New Zealand's Prime Minister Jacinda Ardern, only the second world leader to give birth while in office, ended her maternity leave today.

Six weeks after giving birth, the prime minister announced that her baby girl, Neve, will accompany her to the United Nations next month.

The 38-year-old said she was looking forward to getting back to work and marked her first day back with a round of media interviews.

She told TVNZ: "I feel like I've been gifted by the New Zealand public, by my team and with the help of the acting prime minister this time to be with Neve, which has been wonderful.

"But of course, this is a unique circumstance and I'm really very keen to get back to work."

Ms Ardern has opted to work from home in Auckland until the weekend when she will relocate to the capital Wellington.

She said that while she and partner Clarke Gayford want to protect the baby's privacy "at the same time we want to be a family and I do a very public job".

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Mr Gayford, a television show host, plans to be a stay-at-home dad and the main caregiver for their daughter.

Ms Ardern told they would travel as a family to the UN in New York, where she is due to speak.

"Perhaps fittingly the programme for (the UN meeting) is focused on things like women, children, and climate change - very strong themes in those areas," she said.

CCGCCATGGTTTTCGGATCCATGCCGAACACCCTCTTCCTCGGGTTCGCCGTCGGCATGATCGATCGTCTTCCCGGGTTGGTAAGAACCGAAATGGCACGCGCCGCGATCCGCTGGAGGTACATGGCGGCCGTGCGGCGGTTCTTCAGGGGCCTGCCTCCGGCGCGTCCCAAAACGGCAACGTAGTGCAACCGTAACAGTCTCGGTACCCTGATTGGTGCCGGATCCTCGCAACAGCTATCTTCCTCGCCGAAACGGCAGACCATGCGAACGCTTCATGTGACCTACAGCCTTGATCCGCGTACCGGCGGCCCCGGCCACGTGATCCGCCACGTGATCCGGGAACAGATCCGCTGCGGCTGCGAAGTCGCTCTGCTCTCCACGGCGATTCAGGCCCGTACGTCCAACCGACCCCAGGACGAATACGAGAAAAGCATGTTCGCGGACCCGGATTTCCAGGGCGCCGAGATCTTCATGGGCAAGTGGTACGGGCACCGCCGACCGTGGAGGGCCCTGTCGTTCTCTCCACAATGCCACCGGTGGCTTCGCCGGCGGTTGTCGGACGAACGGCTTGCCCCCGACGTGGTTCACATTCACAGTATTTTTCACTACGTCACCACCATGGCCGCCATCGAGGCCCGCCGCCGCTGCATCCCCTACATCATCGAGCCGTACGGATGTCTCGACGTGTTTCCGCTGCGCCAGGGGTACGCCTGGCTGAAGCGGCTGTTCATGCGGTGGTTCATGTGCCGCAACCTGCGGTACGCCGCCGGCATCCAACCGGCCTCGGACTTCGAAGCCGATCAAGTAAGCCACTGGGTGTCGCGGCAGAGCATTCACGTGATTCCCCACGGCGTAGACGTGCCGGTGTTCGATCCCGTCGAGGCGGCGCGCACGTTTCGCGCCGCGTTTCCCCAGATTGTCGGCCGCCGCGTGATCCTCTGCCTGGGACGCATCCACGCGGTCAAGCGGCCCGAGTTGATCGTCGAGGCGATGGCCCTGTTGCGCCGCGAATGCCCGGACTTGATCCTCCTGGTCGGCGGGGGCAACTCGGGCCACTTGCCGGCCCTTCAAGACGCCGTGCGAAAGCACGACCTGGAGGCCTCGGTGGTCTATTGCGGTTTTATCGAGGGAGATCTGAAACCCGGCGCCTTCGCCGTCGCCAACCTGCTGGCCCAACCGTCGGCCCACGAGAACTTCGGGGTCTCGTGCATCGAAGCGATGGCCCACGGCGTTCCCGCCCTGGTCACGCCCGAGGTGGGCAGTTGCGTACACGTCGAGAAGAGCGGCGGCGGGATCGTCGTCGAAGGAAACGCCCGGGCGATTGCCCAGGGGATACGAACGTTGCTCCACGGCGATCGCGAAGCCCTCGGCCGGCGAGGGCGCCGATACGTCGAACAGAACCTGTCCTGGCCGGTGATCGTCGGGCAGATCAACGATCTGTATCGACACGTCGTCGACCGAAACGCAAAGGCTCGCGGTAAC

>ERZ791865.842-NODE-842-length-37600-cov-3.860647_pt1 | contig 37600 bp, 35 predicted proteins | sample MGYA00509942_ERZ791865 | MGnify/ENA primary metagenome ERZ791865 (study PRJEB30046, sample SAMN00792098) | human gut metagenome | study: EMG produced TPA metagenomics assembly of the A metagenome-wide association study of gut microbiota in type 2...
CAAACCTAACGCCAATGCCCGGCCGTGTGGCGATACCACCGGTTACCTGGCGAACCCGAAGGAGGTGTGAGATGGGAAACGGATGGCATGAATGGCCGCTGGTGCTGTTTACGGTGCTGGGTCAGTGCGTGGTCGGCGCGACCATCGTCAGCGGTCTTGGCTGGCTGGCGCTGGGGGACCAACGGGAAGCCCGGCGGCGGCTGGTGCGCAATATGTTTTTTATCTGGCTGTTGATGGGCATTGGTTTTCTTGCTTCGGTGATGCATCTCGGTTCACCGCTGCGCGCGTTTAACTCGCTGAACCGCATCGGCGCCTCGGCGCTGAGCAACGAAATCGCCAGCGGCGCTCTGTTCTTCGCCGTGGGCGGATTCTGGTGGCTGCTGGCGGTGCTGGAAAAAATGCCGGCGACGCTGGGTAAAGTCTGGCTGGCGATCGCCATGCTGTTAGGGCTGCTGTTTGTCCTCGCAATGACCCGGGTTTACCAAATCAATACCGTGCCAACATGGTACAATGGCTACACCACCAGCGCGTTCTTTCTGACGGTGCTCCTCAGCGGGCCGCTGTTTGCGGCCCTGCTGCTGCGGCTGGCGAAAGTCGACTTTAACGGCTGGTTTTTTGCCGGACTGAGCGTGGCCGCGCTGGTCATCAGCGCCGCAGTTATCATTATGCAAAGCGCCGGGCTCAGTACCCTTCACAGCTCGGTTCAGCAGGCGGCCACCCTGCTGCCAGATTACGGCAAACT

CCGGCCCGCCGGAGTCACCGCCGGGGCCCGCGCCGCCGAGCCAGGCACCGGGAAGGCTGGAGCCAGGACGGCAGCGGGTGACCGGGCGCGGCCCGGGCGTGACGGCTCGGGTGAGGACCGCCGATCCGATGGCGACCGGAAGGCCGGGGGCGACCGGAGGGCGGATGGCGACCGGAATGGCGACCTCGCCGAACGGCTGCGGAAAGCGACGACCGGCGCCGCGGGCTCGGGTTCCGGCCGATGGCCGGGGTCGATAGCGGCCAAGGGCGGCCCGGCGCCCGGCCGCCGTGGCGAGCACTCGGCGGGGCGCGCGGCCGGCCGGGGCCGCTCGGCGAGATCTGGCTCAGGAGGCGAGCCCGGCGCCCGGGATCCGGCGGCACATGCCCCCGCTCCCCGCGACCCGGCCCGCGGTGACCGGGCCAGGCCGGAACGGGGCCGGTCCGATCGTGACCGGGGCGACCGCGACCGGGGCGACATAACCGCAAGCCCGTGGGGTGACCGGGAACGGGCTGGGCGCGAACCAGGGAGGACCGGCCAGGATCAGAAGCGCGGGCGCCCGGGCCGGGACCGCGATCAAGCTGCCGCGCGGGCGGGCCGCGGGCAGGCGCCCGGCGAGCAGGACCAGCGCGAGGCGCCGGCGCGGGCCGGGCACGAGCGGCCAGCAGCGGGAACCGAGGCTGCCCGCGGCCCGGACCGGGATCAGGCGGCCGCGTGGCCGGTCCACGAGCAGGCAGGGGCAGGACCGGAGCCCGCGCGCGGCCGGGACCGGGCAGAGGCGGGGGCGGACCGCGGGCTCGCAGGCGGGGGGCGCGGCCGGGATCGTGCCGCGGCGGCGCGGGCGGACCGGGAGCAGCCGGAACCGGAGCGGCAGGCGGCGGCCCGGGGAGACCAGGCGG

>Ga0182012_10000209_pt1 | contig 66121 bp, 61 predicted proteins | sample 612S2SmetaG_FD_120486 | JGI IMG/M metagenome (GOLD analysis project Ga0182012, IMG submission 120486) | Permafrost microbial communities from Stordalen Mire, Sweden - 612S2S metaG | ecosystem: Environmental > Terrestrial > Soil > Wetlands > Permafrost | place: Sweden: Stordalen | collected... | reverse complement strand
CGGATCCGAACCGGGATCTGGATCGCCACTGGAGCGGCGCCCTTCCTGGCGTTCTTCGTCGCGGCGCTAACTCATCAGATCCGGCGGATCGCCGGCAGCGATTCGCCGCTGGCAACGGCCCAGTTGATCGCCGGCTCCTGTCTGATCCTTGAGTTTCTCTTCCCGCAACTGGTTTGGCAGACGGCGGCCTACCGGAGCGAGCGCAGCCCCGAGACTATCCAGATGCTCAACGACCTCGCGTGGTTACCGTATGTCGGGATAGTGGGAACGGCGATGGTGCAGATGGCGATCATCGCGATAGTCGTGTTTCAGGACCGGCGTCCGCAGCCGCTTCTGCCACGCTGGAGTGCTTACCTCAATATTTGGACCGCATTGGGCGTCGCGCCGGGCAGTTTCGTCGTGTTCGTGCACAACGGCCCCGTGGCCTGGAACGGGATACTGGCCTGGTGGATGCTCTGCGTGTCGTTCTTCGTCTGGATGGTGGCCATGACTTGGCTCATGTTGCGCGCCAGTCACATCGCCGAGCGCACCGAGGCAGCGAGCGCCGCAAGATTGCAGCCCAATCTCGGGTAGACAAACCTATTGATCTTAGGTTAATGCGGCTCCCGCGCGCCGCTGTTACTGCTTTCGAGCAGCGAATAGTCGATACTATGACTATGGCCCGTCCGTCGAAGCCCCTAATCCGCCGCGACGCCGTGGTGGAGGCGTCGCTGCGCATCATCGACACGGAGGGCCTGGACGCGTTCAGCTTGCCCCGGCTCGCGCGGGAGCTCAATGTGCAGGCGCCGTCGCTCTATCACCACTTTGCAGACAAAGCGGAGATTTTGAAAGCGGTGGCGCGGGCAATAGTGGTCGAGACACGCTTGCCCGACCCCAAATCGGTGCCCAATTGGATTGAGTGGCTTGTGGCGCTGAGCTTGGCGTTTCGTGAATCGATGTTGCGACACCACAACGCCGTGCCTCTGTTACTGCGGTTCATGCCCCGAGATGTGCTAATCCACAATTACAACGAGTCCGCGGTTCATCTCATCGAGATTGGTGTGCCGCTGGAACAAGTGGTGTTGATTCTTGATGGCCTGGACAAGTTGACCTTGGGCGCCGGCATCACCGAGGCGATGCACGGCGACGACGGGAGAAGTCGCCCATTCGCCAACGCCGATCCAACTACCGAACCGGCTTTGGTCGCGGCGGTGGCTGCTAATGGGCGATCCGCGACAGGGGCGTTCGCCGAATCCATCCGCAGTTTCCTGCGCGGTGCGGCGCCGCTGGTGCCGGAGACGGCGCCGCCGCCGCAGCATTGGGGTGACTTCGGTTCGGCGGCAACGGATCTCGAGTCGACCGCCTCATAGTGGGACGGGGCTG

Rather than be concerned with affairs of state while on maternity leave, Ms Ardern was "worrying about feeding, sleeping, and nappies and there's this overlay of (public) interest in what is actually something that is mundane".

"Something that every parent has gone through and yet I absolutely accept this layer of interest because it's not our normal yet. But one day it will be."

The birth capped an eventful year for Ms Ardern, who became prime minister in October just three months after taking charge of the Labour Party as it languished in the polls.

She announced her pregnancy five months before the birth.

Benazir Bhutto - the first world leader to have a child while in office - told almost no one she was pregnant until her daughter was born in January 1990.

Unlike Ms Ardern, who was able to take maternity leave, the Pakistani prime minister underwent a caesarean section and returned to work.

During Ms Ardern's absence, her deputy Winston Peters led the country.

She resumed control when he left overnight for an ASEAN foreign ministers summit in Singapore.